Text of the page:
• Some ability to use a crayon or pencil with some control: color with a crayon or draw some basic shapes with a pencil

  • Know their dominant hand: teachers will need to know if your child is left or right-handed

  • Climb stairs

  • Run

  • Jump with feet together

  • Some experience using a glue stick and paste

  • Put together a simple puzzle, play with blocks, make simple crafts

  • Put on their jacket and fasten it without help

  • Put on shoes without help

Emotional Development and Independence

Skills and knowledge are only part of the kindergarten puzzle. You will also want to ensure your child is emotionally ready for kindergarten. This also includes the independence to do certain tasks on their own or with little help.

  • Pay attention to a task for 5-10 minutes minimum

  • Emotional stability to be away from parents for extended periods of time

  • Ability to use the restroom and wash their hands without help

  • Able to dress themselves

  • Able to follow verbal directions quickly in an emergency: this requires a basic understanding of "safe adults" like their teacher or a firefighter

  • Able to feed themselves

  • Basic understanding of food allergies they may have and how to communicate that to an adult

  • Able to recognize and communicate basic feelings: sadness, anger, happiness, frustration, worry, etc.

  • Able to recognize, name, and explain relationships between immediate family members

Need to Know

School kindergarten registration dates vary, so it's a good idea to check well in advance. Depending on the school, the registration deadline could be as early as January prior to your child starting kindergarten. Don't panic if you've missed the deadline, though. Schools may allow registration into the summer or late registration even once school's started.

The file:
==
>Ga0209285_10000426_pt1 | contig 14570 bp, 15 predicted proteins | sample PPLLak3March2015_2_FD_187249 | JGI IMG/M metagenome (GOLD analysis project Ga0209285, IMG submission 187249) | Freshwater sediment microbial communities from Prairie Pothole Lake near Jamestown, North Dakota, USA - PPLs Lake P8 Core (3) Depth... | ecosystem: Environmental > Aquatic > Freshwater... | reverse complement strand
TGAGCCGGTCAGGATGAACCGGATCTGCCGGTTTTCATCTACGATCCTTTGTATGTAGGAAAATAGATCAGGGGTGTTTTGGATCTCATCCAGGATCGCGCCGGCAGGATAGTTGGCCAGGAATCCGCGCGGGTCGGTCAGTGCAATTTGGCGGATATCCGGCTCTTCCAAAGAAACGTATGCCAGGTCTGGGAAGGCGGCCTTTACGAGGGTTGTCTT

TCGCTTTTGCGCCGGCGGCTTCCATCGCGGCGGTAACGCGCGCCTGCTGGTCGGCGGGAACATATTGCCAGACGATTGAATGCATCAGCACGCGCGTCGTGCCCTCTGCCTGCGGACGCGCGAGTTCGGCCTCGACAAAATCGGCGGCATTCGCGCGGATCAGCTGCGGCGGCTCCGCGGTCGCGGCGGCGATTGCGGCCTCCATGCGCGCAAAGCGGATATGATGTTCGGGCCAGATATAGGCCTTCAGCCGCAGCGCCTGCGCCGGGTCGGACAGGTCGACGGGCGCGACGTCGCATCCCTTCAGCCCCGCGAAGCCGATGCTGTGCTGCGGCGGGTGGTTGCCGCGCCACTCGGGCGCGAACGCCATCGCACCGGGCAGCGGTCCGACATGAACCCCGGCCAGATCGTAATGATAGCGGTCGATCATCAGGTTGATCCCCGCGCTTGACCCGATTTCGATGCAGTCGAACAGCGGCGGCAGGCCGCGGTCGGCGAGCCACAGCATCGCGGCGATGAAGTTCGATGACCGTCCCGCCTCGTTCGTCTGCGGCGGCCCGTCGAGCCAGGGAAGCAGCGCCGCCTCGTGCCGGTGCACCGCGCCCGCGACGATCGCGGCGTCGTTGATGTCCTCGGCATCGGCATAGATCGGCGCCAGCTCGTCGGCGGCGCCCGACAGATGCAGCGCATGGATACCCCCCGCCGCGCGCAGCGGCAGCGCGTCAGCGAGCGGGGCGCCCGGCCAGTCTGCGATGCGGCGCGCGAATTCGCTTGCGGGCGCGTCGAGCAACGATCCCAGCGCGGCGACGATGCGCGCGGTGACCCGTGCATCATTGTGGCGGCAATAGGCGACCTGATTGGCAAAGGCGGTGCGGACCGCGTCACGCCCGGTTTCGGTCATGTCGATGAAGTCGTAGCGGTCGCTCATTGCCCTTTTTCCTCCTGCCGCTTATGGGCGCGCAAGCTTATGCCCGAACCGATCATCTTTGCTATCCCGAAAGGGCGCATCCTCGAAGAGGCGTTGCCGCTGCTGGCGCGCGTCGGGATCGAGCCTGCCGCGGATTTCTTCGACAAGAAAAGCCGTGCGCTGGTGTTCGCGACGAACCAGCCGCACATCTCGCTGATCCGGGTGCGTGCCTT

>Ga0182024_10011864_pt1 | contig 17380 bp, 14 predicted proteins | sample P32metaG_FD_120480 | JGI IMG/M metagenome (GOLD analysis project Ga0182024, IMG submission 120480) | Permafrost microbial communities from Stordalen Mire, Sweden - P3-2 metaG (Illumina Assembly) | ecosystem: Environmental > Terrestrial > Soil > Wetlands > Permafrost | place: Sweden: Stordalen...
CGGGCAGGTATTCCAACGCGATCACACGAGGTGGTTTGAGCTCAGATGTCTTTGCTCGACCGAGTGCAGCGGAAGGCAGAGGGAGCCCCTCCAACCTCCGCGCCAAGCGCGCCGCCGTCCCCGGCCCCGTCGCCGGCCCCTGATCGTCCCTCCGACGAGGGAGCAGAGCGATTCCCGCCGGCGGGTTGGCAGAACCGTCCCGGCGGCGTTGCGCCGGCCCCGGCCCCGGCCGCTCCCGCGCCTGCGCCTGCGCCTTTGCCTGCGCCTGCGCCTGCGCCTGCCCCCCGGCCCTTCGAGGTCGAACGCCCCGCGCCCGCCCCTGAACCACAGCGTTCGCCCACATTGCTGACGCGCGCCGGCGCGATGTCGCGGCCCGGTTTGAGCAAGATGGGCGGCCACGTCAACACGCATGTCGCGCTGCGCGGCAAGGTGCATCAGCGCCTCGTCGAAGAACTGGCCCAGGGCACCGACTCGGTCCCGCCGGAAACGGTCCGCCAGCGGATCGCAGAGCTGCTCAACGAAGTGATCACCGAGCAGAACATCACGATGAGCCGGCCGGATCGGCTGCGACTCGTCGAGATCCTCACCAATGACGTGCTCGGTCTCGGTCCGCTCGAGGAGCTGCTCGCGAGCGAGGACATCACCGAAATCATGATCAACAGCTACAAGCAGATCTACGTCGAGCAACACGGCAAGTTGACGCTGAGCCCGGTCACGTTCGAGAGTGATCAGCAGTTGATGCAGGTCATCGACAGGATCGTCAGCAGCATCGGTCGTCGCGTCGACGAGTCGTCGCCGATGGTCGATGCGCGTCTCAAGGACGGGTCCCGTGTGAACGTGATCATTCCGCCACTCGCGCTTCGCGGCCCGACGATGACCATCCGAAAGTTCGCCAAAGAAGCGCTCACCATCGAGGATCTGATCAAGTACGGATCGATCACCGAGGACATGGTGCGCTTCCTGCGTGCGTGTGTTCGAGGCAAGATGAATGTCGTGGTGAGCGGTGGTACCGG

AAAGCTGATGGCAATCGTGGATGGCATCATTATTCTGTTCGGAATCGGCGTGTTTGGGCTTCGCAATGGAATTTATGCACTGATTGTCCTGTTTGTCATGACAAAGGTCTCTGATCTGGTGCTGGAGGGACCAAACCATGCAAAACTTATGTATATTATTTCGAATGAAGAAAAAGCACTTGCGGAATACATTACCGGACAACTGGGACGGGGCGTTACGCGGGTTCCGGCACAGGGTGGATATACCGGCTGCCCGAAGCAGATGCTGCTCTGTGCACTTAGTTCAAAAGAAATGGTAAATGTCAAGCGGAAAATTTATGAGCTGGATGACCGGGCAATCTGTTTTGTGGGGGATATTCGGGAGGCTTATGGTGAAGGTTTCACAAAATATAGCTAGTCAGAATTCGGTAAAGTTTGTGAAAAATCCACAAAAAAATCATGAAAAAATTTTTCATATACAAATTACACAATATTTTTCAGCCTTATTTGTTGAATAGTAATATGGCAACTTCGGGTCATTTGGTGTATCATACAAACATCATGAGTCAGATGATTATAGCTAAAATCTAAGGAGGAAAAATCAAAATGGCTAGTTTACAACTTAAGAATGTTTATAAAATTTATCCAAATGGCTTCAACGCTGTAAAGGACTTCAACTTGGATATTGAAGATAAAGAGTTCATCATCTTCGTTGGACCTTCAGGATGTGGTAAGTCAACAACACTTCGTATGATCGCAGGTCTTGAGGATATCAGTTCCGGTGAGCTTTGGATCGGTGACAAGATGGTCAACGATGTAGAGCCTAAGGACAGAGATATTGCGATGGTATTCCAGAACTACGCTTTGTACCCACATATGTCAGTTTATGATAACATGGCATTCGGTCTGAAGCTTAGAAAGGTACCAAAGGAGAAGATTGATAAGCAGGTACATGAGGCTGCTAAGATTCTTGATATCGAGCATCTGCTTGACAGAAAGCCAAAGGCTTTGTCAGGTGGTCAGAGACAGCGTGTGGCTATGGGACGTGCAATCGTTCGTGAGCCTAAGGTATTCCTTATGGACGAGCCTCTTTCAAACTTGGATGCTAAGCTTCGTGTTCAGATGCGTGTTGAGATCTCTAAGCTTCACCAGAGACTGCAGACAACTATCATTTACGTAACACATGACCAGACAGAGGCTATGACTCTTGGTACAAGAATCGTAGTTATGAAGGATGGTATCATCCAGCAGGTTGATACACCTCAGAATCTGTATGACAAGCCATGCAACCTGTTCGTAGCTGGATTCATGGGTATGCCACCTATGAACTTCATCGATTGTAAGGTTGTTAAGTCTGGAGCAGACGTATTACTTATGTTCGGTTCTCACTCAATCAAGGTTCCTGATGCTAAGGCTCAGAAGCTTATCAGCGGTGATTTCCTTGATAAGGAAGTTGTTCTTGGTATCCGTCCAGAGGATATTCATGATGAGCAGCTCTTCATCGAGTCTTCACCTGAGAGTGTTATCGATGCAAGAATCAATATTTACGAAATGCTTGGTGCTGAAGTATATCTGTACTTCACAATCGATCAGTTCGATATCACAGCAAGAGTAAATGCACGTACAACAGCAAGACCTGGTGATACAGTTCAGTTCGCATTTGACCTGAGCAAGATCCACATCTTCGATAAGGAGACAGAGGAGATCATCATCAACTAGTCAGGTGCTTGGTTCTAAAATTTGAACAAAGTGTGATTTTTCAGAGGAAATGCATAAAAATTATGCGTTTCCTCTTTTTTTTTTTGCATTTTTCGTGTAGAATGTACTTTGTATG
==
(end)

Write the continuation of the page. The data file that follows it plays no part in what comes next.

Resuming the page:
Advanced Kindergarten Skills

These skills extend the basic skills required for a kindergartener and aren't typically seen on a requirement checklist. While these skills may not warrant a skipped grade or guarantee academic excellence, nor are they required for entrance into kindergarten, they will certainly help your child with their kindergarten experience.

  • Understanding of repeating patterns

  • Understanding of more complex shapes

  • Ability to count to 20 and above

  • Understanding of the sounds that every letter makes

  • Able to recognize some sight words: and, am, or, etc.

  • Able to understand basic facts about the solar system, animals, geography, automobiles and weather

  • Ability to write two and three-letter words

  • Shows interest in specific subjects and asks questions

  • More developed social and emotional skills like sitting with hands in their lap while listening to instructions or making long-term eye contact during a conversation

  • Write their first and last name using upper and lower case letters

  • Understand simple addition and subtraction with basic reasoning skills (if you have one apple and mom gives you another apple, you have two apples)

  • Understand some basics of phonics like consonant and vowel sounds or two letter sounds (th, ng, and nt)

Where to Find Your School's Kindergarten Requirements

This list should give you some insight into how ready your child might be for kindergarten. For specifics on what your child's school requires, use the following resources to stay informed.

Children and teachers playing and making music in kindergarten
  • Double check age requirements by state through the National Center for Education Statistics.

  • Check the U.S. Department of Education to find your school district and statutes or requirements that pertain to your area. This will direct you to your state's department of education and help you determine if your state requires a kindergarten readiness exam for entry.

  • Understand your state's laws on homeschool requirements for kindergarteners through the Home School Legal Defense Association.

  • Contact your school well before the registration date ends to ask for their kindergarten requirements and readiness standards.

Check In With Your Child

Though most children are eligible and ready for kindergarten by the age of five, your child may be eligible for early or delayed entry based on their development. Use the kindergarten readiness checklist to check in with your child and assess if it's truly time to take the big step into kindergarten. Remember, you know your child best and everyone learns at different rates, so don't feel pressured to hold your child to an age-focused standard.

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Kindergarten Readiness Checklist: Key Concepts for Your Child to Know